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Small Business Advocates Join to Support Local Astoria Restaurants and Hospital Workers

Jaime-Faye Bean and Jonathan Forgash, Founders of Astoria Together

March 25, 2020 By Allie Griffin

Two Astoria advocates for small businesses have joined forces to support local restaurants, cafes and bars as the coronavirus pandemic takes hold of New York City.

Neighborhood residents Jaime-Faye Bean and Jonathan Forgash launched “Astoria Together,” an initiative that updates the public on local restaurant hours, takeout and delivery options, while helping Astoria’s mom-and-pop restaurants navigate the rapidly changing situation during the COVID-19 crisis.

The duo had long planned to begin an initiative to assist Astoria’s small business owners in the food and beverage industry navigate the City’s regulations and growing costs — and when the coronavirus crisis forced restaurants to switch to delivery and takeout only, Bean and Forgash jumped into action.

“The COVID crisis was unexpected, but a critical mass of our independent food and beverage businesses have been in crisis for some time,” said Bean, who is also the Executive Director of the Sunnyside Shines Business Improvement District. “The virus has exposed the fragility of this sector, and we are asking neighborhood residents to hold the line and support their local restaurants while we fight for much more comprehensive relief and reform for them.”

The initiative, which launched on March 16, has a dedicated website that lists nearly 250 local restaurants, their hours, phone numbers and if they’re open for delivery and/or takeout. The list includes everything from bars offering cocktails to go, small bagel shops, restaurants with family-sized dinner trays and eateries that offer “make-your-own” kits.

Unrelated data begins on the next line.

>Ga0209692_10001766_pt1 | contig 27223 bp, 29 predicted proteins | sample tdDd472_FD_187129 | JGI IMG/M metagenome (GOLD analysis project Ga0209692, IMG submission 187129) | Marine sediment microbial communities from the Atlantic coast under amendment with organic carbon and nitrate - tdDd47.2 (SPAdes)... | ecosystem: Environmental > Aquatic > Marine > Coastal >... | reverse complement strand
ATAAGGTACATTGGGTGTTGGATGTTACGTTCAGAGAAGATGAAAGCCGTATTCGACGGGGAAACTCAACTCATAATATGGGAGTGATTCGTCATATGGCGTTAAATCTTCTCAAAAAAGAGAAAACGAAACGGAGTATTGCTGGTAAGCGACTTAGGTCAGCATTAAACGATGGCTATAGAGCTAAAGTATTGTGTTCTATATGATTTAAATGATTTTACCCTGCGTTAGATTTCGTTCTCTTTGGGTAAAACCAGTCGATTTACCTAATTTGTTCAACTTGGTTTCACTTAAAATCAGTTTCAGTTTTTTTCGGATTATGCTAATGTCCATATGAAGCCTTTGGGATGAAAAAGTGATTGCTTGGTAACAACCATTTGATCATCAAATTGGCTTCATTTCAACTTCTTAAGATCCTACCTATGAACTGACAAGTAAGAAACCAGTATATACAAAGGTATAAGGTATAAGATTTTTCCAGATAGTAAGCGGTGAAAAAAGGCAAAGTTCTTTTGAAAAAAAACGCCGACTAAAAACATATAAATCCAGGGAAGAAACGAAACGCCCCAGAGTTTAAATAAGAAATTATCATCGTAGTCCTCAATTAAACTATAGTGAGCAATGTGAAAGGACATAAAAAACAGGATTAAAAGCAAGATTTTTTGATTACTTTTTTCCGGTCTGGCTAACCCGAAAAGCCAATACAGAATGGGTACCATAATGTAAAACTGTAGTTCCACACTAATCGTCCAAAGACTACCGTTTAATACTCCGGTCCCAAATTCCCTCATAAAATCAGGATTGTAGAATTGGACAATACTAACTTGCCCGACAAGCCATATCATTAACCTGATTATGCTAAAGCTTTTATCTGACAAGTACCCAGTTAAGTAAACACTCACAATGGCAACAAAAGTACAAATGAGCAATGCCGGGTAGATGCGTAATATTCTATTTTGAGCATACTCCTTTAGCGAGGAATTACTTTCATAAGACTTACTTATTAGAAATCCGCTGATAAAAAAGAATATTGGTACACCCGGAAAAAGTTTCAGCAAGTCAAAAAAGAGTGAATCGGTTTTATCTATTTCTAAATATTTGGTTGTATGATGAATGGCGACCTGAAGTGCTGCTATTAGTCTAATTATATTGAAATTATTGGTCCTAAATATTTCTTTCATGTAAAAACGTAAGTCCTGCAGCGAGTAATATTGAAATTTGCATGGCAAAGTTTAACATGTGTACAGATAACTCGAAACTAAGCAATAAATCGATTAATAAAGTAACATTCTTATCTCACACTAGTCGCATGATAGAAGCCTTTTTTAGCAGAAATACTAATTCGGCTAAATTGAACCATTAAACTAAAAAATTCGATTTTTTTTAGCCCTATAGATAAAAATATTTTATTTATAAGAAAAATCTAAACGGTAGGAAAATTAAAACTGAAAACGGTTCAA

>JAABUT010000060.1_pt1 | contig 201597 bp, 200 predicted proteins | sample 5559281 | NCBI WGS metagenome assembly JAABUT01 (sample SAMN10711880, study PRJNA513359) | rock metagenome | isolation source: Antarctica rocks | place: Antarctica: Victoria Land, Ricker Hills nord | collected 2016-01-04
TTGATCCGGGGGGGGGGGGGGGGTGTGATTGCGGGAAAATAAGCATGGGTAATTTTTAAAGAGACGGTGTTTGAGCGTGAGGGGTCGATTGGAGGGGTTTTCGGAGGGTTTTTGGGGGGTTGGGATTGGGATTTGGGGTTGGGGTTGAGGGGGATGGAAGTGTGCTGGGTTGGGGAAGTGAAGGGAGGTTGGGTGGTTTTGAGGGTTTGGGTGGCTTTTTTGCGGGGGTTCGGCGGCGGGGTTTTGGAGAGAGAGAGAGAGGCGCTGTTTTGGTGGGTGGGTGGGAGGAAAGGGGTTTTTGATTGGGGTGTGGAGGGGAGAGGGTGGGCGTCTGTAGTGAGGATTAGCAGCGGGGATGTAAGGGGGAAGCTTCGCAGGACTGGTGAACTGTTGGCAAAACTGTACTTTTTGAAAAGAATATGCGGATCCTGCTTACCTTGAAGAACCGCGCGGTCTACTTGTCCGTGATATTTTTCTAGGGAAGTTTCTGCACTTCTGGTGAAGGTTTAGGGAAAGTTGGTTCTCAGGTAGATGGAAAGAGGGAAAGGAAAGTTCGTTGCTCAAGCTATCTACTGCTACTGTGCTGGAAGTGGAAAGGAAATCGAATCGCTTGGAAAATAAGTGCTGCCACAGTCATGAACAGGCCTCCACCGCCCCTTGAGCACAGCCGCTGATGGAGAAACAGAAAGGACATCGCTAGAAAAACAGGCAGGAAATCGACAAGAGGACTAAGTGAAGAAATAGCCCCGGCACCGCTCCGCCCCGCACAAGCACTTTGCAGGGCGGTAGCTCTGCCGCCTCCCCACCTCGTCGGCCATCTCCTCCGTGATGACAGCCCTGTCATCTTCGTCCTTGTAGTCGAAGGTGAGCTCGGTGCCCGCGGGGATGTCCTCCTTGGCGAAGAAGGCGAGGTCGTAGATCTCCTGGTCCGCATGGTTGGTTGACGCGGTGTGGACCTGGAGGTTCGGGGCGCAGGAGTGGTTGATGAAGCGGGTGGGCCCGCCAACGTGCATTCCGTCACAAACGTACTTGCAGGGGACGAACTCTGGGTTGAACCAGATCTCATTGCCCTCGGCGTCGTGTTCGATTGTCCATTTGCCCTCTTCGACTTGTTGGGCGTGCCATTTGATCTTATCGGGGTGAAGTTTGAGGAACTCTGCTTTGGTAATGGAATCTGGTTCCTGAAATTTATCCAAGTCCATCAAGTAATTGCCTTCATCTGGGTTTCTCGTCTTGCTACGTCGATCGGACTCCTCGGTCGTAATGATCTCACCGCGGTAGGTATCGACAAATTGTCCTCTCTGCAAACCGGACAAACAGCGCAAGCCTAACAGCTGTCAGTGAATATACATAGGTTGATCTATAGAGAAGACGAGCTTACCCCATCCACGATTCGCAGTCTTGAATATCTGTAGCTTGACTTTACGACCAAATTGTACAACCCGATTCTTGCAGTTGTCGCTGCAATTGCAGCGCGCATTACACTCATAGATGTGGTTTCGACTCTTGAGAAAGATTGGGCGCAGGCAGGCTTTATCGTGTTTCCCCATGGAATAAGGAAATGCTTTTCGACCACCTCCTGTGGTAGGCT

The pair has put their boots to the ground to canvass for more restaurants in the neighborhood — in order to represent a diversity of cuisines and areas of Astoria — as well as keeping restaurants hours and changes up-to-date.

Bean noted that Astorians who want to support their favorite eateries should order directly from the businesses, instead of one of the popular food delivery apps. The apps, she said, often cuts large chunks from the small business’s profits. Ordering directly from the small businesses keeps the money inside the community, in a hyper-local cycle.

Those small restaurants, when they return to profitability, will then donate to the local sports teams and schools and in turn booster the local economy, Bean added.

The group also uses social media to promote the local businesses and amplifies the initiative’s marketing and advocacy on Instagram, Facebook and Twitter.

Behind the scenes, Astoria Together and a team of volunteers provide one-on-one outreach to ensure business owners have support to best weather the current crisis and to build resilience for the future. The group connects business owners with resources for funding, marketing, pro bono legal assistance and more. Forgash is also the co-founder of Queens Dining Club and the Dining for Justice fundraising series.